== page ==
"For Blake the imagination is nothing less than God as He operates in the human soul…. for Coleridge the imagination is of first importance because it partakes of the creative activity of God.
This is a tremendous claim, and it is not confined to Blake and Coleridge. It was to some degree held by Wordsworth and Shelley and Keats. Each was confident not only that the imagination was his most precious possession but that it was somehow concerned with a supernatural order. Never before had quite such a claim been made, and from it Romantic poetry derives much that is most magical in it."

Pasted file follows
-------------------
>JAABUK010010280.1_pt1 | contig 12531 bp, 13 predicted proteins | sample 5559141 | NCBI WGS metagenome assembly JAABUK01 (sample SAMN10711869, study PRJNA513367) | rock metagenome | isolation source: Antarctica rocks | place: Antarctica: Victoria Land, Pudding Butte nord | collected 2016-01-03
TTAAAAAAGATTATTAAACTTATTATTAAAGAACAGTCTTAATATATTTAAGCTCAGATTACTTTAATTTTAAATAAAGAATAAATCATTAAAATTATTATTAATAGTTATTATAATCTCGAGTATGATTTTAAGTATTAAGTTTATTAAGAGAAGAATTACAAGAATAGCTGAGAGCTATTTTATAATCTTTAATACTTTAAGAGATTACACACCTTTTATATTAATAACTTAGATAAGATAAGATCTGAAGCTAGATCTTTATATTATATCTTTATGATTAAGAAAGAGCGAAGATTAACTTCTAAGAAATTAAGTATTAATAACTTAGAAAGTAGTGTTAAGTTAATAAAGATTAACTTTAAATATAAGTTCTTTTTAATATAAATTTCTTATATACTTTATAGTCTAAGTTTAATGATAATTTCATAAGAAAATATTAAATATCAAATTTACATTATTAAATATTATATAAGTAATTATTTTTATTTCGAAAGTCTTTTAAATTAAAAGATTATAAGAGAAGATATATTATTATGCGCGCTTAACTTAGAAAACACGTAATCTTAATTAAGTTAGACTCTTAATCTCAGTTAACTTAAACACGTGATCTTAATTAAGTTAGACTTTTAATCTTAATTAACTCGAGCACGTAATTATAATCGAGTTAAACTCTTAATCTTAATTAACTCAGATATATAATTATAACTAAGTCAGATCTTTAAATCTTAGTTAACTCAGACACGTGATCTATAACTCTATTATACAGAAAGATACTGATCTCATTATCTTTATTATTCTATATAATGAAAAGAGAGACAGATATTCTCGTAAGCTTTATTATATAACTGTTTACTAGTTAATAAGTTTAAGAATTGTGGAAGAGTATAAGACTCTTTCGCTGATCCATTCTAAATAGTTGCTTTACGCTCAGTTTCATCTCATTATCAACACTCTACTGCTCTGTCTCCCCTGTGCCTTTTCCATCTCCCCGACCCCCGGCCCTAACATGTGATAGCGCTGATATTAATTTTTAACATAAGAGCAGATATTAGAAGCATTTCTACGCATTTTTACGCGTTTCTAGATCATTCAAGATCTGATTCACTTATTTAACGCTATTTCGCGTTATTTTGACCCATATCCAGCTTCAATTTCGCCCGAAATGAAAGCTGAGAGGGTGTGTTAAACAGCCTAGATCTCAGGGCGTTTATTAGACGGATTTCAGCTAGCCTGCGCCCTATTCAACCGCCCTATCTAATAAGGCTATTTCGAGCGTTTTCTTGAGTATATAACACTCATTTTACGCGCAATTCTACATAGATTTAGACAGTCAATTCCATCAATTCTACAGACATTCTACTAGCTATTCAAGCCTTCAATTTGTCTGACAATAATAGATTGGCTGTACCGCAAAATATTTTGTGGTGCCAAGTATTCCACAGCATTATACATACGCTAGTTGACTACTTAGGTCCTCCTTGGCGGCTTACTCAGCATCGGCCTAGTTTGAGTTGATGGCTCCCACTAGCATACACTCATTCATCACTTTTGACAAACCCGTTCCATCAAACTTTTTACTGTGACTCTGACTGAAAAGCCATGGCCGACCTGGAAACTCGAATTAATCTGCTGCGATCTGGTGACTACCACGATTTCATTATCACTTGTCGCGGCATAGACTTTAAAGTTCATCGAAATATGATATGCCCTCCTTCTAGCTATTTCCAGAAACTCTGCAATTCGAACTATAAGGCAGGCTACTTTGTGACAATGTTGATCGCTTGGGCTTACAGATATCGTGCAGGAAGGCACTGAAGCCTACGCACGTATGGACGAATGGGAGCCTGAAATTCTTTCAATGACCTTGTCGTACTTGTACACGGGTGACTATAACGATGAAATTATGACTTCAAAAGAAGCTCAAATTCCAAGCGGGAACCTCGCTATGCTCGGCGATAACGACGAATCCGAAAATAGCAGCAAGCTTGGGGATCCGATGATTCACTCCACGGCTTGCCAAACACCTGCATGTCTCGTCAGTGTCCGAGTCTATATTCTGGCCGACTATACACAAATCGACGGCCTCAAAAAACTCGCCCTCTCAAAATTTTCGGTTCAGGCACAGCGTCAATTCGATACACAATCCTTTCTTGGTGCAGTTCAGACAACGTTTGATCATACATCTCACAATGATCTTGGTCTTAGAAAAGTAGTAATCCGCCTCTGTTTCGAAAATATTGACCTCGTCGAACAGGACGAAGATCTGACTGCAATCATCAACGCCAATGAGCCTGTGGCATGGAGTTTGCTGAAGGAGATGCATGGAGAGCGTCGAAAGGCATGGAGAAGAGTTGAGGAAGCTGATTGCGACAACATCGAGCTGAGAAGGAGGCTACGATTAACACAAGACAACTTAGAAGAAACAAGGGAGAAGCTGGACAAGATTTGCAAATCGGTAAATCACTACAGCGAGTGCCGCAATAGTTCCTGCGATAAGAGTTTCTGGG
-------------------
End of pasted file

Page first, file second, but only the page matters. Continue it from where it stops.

–C. M. Bowra, The Romantic Imagination (1949)